(6) outdoor advertising erected on or before October 22, 1965, that the commission, with the approval of the secretary of the United States Department of Transportation, determines to be a landmark of such historic or artistic significance that preservation is consistent with the purposes of this subchapter.11

In addition, the Texas Act exempts from regulation a sign erected solely for and relating to a public election if the sign:

(1) is on private property;

(2) is erected not earlier than the 90th day before the date of the election and is removed not later than the 10th day after the election date;

(3) is constructed of lightweight material; and

111 S.W.3d 91

(4) has a surface area not larger than 50 square feet.12


In 1997, Barber, who is an attorney, installed an eight foot by sixteen foot billboard on nonresidential property he owned adjacent to Interstate 20, in Mitchell County, Texas. The billboard stated, "Just say NO to Searches," and displayed a telephone number. Callers to that number reached an answering machine that played a two-minute, pre-recorded message about a citizen's rights to refuse to have their vehicles searched by police:

This recorded information is provided as a public service by Pat Barber's Law Office in regard to the large number of unreasonable searches being pursued by state officers on the highways. Officers are relying on people's ignorance of their right to search.

Many people are being intimidated; often, when an officer has asked for a search and is refused, the officer will threaten to obtain a warrant from a judge. This threat is a bluff because most of the time the officer doesn't have probable cause. When an officer threatens to get a warrant and knows he doesn't have probable cause, he is intimidating the citizen through deception.

Most people don't know that an officer can't get a warrant to search unless he proves to a judge that probable cause of a criminal offense exists.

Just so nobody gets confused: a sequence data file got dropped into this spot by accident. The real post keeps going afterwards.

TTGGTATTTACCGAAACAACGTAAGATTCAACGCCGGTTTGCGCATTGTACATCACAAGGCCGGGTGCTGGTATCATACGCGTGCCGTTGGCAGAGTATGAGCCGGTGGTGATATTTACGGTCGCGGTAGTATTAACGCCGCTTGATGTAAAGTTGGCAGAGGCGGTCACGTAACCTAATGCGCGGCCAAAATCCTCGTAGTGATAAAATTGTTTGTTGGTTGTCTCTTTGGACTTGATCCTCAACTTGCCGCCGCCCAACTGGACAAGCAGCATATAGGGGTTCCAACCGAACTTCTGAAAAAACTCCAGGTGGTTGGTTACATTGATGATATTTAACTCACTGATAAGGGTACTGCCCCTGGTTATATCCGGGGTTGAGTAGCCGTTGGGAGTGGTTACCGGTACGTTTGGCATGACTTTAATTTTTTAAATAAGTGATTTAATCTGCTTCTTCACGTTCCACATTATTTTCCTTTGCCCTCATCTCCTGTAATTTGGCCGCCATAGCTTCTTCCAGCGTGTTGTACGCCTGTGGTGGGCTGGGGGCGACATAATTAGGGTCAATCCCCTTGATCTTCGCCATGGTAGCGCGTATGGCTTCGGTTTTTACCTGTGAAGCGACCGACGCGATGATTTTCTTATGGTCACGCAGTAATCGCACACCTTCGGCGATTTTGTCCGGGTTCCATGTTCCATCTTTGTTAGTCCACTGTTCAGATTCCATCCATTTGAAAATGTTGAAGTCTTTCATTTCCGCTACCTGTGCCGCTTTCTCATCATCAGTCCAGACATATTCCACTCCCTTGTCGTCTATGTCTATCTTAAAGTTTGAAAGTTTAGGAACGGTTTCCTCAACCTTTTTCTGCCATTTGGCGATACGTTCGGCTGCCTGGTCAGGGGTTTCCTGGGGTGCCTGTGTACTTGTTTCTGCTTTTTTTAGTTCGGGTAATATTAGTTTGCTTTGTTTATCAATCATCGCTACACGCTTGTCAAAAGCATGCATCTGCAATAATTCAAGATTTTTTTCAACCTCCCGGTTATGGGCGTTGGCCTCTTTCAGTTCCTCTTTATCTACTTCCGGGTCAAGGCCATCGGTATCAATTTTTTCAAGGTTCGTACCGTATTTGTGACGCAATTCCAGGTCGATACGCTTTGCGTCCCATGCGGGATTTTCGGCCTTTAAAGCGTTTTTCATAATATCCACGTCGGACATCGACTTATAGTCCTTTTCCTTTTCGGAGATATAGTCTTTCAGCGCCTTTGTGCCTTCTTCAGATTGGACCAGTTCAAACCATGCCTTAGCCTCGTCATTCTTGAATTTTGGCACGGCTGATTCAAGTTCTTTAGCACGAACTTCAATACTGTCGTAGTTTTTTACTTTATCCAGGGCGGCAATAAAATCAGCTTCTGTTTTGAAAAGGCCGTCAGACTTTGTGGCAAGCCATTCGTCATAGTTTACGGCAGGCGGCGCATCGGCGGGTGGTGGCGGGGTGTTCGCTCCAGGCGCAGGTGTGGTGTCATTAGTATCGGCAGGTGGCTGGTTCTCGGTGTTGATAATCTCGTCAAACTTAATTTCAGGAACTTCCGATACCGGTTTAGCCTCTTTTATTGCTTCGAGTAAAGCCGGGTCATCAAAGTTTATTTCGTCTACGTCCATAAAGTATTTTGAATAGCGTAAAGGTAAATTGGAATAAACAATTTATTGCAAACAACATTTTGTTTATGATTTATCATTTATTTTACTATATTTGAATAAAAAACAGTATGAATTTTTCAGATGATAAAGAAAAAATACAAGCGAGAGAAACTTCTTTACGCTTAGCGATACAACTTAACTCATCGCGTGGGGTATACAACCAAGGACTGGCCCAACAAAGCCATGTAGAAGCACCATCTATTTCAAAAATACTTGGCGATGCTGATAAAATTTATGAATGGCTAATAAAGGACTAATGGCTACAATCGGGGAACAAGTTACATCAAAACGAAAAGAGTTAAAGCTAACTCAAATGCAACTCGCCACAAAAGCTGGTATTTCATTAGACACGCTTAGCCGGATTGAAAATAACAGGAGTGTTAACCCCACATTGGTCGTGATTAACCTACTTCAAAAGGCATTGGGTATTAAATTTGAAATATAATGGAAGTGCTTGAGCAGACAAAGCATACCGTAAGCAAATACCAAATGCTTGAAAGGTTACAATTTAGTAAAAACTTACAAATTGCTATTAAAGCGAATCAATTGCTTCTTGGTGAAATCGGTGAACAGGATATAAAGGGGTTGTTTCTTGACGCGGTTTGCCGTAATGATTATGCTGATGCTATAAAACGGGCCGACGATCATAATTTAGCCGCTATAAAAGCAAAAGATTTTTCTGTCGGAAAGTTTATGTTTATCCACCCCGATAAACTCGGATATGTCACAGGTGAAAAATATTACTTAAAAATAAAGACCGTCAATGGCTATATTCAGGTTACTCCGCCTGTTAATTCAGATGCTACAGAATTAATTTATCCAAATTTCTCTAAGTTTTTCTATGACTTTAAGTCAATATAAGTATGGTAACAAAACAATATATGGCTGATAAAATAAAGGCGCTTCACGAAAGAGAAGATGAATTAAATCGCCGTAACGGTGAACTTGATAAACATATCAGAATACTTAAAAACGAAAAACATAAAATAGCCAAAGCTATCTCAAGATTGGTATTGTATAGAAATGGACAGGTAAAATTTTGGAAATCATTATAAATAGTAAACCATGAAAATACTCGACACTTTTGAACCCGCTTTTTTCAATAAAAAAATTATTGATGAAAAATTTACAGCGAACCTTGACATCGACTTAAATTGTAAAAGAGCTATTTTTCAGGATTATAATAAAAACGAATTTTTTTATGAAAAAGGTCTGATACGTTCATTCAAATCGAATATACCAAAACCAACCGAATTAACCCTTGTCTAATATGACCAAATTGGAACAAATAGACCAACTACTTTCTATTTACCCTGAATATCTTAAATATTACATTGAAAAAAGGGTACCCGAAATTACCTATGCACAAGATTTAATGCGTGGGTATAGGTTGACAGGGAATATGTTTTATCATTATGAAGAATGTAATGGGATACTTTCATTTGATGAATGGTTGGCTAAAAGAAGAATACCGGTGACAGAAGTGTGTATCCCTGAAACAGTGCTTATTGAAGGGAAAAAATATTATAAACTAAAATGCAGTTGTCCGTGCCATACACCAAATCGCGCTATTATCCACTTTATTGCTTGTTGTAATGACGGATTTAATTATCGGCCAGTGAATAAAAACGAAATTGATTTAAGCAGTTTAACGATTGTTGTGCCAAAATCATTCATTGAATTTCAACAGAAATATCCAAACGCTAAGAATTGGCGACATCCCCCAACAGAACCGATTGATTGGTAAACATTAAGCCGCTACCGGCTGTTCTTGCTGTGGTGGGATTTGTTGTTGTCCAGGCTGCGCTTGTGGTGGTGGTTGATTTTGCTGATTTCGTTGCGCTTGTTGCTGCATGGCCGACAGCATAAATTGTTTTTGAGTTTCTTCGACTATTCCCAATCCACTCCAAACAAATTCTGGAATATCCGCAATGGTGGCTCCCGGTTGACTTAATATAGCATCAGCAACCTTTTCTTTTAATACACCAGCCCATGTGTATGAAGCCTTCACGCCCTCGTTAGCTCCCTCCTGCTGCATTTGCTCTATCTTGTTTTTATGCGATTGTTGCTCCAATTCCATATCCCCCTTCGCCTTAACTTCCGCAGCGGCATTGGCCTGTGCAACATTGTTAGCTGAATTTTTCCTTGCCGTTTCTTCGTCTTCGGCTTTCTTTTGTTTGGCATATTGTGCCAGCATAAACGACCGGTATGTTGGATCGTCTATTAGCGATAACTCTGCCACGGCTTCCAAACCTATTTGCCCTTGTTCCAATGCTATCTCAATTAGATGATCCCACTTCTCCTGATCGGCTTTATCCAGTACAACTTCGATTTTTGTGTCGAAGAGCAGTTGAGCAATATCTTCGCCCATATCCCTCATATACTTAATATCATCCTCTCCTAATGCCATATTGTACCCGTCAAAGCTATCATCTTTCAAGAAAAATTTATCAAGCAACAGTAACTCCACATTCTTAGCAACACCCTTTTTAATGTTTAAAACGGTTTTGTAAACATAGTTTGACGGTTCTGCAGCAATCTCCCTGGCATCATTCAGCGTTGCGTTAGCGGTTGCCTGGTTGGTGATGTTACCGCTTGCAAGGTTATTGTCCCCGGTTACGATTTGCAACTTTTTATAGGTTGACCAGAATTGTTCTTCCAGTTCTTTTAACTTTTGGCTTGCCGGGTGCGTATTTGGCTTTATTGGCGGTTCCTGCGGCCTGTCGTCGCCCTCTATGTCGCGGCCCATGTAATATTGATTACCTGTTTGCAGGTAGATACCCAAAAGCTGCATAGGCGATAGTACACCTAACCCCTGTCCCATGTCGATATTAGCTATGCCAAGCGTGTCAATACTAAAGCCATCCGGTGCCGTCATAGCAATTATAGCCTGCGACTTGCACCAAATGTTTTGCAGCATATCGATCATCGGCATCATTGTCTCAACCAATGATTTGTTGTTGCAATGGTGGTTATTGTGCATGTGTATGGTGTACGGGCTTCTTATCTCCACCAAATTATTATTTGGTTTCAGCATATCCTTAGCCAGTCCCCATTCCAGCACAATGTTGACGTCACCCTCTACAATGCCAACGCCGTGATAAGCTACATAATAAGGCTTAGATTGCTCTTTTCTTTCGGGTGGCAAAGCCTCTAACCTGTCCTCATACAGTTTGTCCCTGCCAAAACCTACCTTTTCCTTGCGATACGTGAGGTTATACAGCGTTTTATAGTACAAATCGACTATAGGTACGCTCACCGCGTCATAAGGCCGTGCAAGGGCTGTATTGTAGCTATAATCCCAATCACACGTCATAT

An innocent citizen may have nothing to hide, but has done nothing wrong, and should know that when an unreasonable search request is refused, the officer must let him go.

When an officer has permission to search, the vehicle may be taken apart and the contents are thrown on the ground so the drug dogs can work.

I know about one lady traveling in a late model suburban who was seen standing by the side of the road trying to hold her hair together in a 20 m.p.h. wind while officers threw her possessions on the ground. After the officers finished the search and left, a local citizen stopped and helped her pick up her things.

I am offended by this kind of police behavior, and I feel a duty to inform citizens about their rights.

Just say NO to Searches ... it's your constitutional right.

If you would like to leave a message, please wait for the beep. Good luck and have a safe trip.

A newspaper story about the billboard appeared in the Abilene Reporter News. Barber asserts that, shortly thereafter, he received a letter from TxDOT, the entity charged with enforcing the Texas Highway Beautification Act,13 stating that the billboard violated the Act and requesting that Barber remove it. According to Barber, TxDOT did this even though many other roadsigns in Mitchell County did not comply with the Act. Correspondence between Barber and TxDOT ensued but no agreement was reached, and TxDOT set a deadline for Barber to remove his billboard.

In response, Barber filed suit seeking injunctive relief and a declaratory judgment that the Act is unconstitutional. TxDOT counterclaimed, seeking a permanent injunction requiring Barber to remove his billboard. Barber initially secured a temporary injunction prohibiting TxDOT from enforcing the Act against him. But the trial court subsequently overturned the injunction and granted

111 S.W.3d 92

summary judgment to TxDOT, holding that the Act was constitutional under the Texas and United States constitutions, both on its face and as applied to Barber. The trial court permanently enjoined Barber from displaying the billboard. Barber removed his billboard and appealed the trial court's judgment.

The court of appeals reversed.14 The court of appeals held that the Texas Highway Beautification Act, as applied to Barber, violated the First Amendment to the United States Constitution.15 According to the court of appeals, the Act permitted Barber to engage in commercial speech and some types of noncommercial speech on his property, but it prohibited purely ideological speech by Barber on his property.16 Further, the court of appeals concluded that Barber had no adequate alternative means of communicating his message.17 Because the court concluded that the Act violated Barber's federal guarantee of free speech, it did not resolve the question raised by Barber of whether the Texas Constitution provides more protection than the United States Constitution.18

TxDOT petitioned this Court to consider these important constitutional questions. We granted the petition and requested supplemental briefing on whether the...